The sad news of the death of Prince Philip on Friday has brought much media coverage about the man and his achievements.

While he has been a public figure, and familiar to all of us, for so long, we always learn more about the essential goodness of an individual on their death, and also the troubles and challenges they had to overcome.

While there have been numerous biographies about Prince Philip and more will undoubtedly follow, I was surprised to learn that he enjoyed poetry, was a great letter-writer and had also written, or co-written, some 15 books himself. Many of these were collected speeches, others recalled his carriage driving, and a number were about wildlife and his concern for the environment.

Though now we have entered a period of national mourning, this coincides with another step in the easing of lockdown.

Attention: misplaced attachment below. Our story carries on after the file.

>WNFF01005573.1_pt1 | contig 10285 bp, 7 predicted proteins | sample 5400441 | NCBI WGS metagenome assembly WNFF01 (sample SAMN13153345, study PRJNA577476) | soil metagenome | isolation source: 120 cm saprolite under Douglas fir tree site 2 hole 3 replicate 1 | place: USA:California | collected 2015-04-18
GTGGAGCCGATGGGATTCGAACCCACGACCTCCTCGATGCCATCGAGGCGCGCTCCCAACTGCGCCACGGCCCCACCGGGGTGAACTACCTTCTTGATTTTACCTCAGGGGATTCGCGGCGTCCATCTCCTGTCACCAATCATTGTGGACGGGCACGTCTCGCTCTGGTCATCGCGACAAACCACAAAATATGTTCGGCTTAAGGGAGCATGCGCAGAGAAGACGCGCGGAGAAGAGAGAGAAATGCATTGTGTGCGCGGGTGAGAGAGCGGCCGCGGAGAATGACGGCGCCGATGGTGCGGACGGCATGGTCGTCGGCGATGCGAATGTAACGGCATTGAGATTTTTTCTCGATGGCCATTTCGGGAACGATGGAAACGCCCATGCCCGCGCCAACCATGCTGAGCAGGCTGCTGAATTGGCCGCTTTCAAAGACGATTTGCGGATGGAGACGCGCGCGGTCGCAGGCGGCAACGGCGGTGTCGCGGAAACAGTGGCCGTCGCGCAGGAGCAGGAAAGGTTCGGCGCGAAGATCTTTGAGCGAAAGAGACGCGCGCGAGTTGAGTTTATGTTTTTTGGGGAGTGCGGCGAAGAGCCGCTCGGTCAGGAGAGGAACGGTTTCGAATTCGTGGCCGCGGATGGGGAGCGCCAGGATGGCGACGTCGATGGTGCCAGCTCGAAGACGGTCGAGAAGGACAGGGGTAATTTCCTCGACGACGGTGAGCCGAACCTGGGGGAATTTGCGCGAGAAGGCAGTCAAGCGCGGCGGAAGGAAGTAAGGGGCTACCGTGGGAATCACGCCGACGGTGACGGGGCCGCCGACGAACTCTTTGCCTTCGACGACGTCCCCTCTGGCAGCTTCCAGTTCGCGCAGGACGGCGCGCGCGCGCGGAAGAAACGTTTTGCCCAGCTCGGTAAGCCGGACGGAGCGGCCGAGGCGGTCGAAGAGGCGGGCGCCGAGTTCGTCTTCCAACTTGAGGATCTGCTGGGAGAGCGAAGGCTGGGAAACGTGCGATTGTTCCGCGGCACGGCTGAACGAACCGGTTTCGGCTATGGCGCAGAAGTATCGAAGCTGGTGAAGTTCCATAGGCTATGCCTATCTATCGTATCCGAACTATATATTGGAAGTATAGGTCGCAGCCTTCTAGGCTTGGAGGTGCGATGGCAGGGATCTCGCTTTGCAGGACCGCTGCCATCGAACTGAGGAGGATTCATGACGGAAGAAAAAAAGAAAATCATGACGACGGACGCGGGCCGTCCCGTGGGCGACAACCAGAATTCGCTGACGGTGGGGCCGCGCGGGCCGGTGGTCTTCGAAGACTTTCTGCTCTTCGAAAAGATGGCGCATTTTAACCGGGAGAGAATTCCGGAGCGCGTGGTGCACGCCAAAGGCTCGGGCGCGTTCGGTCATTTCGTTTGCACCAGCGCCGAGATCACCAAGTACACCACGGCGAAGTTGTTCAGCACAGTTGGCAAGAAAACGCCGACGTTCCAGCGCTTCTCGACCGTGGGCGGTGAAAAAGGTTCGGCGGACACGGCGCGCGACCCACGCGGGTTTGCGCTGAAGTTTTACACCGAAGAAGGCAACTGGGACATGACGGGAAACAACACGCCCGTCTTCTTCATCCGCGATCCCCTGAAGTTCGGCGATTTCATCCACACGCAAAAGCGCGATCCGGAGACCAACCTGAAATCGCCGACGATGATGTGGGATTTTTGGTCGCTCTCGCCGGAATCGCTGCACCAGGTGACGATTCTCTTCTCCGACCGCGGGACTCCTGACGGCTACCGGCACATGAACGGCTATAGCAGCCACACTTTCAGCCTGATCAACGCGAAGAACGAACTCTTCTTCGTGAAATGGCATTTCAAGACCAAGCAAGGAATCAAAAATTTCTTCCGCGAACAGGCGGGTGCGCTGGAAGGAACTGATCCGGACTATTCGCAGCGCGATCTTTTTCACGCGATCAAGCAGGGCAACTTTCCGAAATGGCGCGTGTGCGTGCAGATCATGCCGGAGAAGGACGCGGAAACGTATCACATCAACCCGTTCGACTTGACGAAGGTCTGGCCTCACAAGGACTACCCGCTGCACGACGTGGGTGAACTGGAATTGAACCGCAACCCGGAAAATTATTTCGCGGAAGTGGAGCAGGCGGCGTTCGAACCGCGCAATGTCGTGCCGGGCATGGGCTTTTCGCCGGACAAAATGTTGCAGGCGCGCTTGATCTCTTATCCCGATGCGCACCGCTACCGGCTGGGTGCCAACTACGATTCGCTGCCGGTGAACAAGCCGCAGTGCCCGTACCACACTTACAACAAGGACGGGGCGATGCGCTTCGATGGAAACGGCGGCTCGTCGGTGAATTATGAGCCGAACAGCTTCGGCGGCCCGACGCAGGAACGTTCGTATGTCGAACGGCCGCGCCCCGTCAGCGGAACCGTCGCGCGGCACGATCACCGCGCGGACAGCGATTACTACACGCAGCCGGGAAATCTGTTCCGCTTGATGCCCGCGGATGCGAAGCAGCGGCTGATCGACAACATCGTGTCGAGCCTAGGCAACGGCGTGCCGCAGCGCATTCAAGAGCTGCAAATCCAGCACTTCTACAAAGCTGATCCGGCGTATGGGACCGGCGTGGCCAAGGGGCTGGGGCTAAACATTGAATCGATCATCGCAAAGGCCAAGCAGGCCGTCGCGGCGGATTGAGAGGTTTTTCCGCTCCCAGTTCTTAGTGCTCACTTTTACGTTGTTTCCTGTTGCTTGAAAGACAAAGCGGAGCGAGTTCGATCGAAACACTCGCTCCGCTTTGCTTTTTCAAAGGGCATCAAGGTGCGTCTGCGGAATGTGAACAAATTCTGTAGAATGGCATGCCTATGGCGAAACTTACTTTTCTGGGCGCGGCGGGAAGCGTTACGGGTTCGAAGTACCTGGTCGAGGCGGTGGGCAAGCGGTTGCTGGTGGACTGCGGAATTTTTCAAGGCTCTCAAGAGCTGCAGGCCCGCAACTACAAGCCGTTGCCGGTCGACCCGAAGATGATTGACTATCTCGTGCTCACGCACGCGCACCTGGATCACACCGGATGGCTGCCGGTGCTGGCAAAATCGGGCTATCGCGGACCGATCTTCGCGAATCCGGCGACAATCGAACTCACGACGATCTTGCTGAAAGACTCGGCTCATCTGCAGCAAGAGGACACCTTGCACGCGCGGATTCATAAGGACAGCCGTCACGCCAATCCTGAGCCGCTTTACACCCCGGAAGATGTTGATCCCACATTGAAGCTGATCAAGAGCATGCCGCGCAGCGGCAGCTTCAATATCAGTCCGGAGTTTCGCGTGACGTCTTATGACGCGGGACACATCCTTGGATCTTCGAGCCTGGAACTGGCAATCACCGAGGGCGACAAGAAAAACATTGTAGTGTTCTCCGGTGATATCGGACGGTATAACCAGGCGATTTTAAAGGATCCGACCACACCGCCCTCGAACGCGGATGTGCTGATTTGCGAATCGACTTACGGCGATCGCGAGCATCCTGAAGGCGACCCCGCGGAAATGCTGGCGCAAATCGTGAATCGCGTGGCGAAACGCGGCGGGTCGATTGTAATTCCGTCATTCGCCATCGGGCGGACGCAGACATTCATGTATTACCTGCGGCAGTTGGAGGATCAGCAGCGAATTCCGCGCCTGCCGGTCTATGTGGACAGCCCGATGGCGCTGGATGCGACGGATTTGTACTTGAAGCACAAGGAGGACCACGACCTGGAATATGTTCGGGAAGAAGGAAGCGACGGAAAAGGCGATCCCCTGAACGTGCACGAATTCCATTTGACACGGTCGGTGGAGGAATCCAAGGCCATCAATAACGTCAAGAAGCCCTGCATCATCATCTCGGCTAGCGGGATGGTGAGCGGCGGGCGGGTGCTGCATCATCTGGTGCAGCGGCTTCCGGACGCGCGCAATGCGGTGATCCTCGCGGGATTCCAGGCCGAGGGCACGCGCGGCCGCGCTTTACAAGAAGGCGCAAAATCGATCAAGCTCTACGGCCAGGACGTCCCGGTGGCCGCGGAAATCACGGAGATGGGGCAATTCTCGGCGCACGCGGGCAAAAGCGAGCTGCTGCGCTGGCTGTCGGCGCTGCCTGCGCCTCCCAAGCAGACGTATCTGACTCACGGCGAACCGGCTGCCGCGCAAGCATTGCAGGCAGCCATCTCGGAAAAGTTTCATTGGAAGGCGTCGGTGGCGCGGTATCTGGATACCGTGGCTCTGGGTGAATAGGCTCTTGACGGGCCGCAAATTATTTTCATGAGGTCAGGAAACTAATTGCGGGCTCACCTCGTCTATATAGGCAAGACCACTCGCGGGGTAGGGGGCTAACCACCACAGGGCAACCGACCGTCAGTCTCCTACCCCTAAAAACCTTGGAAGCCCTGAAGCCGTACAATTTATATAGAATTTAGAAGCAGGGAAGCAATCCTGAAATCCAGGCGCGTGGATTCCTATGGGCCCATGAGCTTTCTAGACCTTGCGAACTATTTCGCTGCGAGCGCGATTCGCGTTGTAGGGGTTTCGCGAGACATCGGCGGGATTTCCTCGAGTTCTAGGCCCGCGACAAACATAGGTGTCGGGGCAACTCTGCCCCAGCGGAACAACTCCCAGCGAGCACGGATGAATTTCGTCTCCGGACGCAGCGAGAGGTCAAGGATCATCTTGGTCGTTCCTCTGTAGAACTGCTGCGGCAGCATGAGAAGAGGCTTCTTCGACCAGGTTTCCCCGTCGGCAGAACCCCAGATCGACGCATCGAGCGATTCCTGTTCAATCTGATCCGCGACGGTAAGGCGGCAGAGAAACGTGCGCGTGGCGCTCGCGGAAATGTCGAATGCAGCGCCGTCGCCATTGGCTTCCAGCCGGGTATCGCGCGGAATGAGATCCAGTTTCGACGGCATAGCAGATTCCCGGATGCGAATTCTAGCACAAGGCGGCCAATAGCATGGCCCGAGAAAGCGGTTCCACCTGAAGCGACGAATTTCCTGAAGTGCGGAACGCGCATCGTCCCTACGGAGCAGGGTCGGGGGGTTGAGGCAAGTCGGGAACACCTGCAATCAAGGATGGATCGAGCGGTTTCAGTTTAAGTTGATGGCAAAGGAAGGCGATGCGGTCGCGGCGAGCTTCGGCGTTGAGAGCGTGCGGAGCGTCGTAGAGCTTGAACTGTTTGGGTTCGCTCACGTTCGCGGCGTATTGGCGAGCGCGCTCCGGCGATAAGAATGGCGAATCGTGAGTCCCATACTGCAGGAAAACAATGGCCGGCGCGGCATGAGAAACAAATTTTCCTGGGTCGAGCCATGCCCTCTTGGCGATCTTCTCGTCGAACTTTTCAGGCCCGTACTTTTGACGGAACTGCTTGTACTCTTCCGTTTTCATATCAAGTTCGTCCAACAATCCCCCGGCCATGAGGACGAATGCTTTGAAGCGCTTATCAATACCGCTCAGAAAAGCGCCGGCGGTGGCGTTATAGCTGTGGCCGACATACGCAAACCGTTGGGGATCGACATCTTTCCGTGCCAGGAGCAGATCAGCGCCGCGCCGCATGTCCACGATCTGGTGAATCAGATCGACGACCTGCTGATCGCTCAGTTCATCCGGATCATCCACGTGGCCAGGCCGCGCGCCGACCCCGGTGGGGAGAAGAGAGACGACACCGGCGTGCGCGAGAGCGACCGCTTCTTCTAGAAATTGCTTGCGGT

It means from tomorrow we can visit bookshops and libraries again, to browse shelves and select new titles.

While we've noted how books have been a huge solace and inspiration to many of us in the past year, bookshops have, of course, not been considered essential. And in France this has been particularly contentious. However, in their current lockdown that decision has been revised. Now bookshops have been given special dispensation to remain open, considered as vital to life there as ... florists, music shops and chocolatiers.